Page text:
A reader writes:
I think one of your readers missed the point completely. Their example was: “It would not be acceptable for the US to waterboard fewer prisoners, a rapist to target fewer victims, or an abusive father to beat his children less often, and claim to be acting in a morally upright manner.” But we’re not talking about “fewer”; we’re talking about different. So interrogations with a waterboard are unacceptable, but other forms of interrogation are fine. Physically beating a child because they’ve misbehaved is unacceptable but disciplining them is fine.
Now if you have an absolutist view that we can not harm animals for our own needs, all of those absolute examples make sense. Any harm to any animal is unacceptable. If your view is that eating meat is a perfectly normal thing for a human to do, and what you wish is to do is spare animals unnecessary cruelty during their lives, then the “Sully Approach ™” is pitch perfect.
Another quotes the other vegan reader:
“First reduce or eliminate eggs, chicken, and turkey; and pork, ham, and bacon.” A healthy hen can produce 300-400 eggs in a lifetime, but only 3-4 servings of meat. So it would seem that removing chicken meat is 100x more effective in reducing the number of chickens affected by your consumption than eliminating eggs.
One of many more readers:
Eggs are actually the easiest to procure outside of the factory system. The backyard chicken coop used to be a staple of urban households; it really is not that hard to do.
Plus, besides eggs, chickens provide a good way to recycle kitchen waste, producing valuable fertilizer for the tomato plant. And a chicken is no more of a neighborhood nuisance than the average dog. It isn’t all roses and sunshine: there is still the problem of disposing of excess roosters and old, no-longer-productive hens … you can eat them, but to do that you still have to kill them. But raising chickens does put you in position to make your own moral decisions.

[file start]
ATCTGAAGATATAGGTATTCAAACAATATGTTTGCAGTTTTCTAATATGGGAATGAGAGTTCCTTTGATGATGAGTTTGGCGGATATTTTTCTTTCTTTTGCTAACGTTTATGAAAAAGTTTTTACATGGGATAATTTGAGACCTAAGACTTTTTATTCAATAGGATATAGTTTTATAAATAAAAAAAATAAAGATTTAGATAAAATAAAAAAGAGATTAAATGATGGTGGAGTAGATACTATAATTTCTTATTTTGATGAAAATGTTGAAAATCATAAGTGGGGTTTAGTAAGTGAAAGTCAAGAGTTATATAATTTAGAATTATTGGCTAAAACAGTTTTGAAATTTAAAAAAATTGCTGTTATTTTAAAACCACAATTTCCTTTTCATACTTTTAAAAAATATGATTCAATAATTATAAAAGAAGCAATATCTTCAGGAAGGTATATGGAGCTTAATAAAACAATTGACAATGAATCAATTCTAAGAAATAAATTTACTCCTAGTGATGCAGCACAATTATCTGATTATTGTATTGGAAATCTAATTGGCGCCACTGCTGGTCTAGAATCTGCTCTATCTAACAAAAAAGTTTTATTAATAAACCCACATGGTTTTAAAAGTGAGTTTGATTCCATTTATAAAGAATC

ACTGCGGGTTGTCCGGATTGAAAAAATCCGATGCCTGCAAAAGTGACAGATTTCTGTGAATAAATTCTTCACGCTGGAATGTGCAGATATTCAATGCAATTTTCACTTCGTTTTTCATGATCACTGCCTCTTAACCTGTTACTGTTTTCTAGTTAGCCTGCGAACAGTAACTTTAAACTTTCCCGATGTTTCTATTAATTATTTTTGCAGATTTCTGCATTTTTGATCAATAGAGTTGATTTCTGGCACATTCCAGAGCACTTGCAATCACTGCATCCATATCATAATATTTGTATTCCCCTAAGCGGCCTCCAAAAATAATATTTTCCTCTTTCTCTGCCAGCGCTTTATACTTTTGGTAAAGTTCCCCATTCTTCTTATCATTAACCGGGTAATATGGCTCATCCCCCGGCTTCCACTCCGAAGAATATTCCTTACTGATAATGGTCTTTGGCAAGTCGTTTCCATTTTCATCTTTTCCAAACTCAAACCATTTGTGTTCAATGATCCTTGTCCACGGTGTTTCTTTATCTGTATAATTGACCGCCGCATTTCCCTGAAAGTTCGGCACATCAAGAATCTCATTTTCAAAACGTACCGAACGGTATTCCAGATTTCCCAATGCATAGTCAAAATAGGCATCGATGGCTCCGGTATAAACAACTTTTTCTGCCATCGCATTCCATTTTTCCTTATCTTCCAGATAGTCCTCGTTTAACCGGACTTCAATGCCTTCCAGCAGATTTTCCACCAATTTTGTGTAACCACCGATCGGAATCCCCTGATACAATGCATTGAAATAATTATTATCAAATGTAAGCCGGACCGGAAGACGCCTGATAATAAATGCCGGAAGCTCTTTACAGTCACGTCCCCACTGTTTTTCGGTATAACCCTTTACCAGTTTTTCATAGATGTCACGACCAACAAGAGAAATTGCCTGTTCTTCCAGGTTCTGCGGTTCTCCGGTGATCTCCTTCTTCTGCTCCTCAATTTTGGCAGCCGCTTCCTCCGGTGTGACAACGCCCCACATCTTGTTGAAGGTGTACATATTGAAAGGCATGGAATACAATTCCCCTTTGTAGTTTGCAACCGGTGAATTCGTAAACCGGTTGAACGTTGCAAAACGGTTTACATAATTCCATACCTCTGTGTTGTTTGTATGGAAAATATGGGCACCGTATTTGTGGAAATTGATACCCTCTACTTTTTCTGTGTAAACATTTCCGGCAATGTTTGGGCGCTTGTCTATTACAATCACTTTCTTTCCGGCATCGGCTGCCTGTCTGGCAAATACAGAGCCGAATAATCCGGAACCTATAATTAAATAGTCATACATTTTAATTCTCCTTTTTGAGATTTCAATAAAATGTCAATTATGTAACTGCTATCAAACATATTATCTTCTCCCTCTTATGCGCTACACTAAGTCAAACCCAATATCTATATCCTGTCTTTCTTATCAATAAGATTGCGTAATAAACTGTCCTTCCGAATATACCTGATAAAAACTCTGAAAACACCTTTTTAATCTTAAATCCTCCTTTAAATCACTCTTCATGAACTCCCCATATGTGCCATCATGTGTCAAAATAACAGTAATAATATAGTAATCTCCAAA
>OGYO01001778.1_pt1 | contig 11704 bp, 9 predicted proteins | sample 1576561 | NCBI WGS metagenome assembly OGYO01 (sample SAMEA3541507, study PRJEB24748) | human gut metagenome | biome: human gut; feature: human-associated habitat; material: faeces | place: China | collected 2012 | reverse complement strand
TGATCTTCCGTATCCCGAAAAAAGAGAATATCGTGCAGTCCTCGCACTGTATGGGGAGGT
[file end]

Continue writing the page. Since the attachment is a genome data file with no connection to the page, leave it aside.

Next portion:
Don’t forget farmers’ markets whenever possible. We’re able to raise our own chickens and lambs and we barter with others for beef and pork. All of them are humanely (and even lovingly) raised and slaughtered. Those not so lucky should shop at local farmers’ markets and also talk to them about how they raise and dispatch their animals. Even in NYC, humanely raised protein is all around. Just don’t buy it at the supermarkets or in restaurants – especially fast food!
As a non-vegan, I would only add that more of us should be familiar with the Cornucopia Institute, which audits and rates dairy and egg producers on a wide range of ethical standards. They go far beyond “free range” or “organic” labeling and identify producers that really do avoid some of the worst practices, such as the debeaking of egg-laying hens. It was through them that I learned about Vital Farms, a genuinely sustainable (and national) egg brand that really does make an effort to ensure their hens live a good life. Their eggs are expensive as a result (about twice the going rate compared to typical organic), but I think it’s well worth the price.
I strongly second your moderate vegan reader’s recommendations on reducing the cruelty footprint of your diet. And whether you want to go vegan or just make reducing your meat consumption easier and tastier, I cannot recommend any vegan chef more highly than Isa Chandra Moskowitz. Her Veganomicon is my bible.
As background, I have historically been someone who was very health focused, and I have tried various types of diets, including meat-centered ones such as the Paleo Diet. I have also toyed with vegetarianism in the past (mainly for health reasons), and I have read some other books on the broad topic (including Four Fish by Paul Greenberg and In Defense of Food by Michael Pollan, both excellent). But Jonathan Safran Foer’s book Eating Animals had a significant emotional effect on me that the others did not. It gave me the same sense of epiphany on the topic of vegetarianism that I received on the topic of religion from reading The God Delusion, and I felt that I could no longer consciously deny that eating meat led to a moral wrong.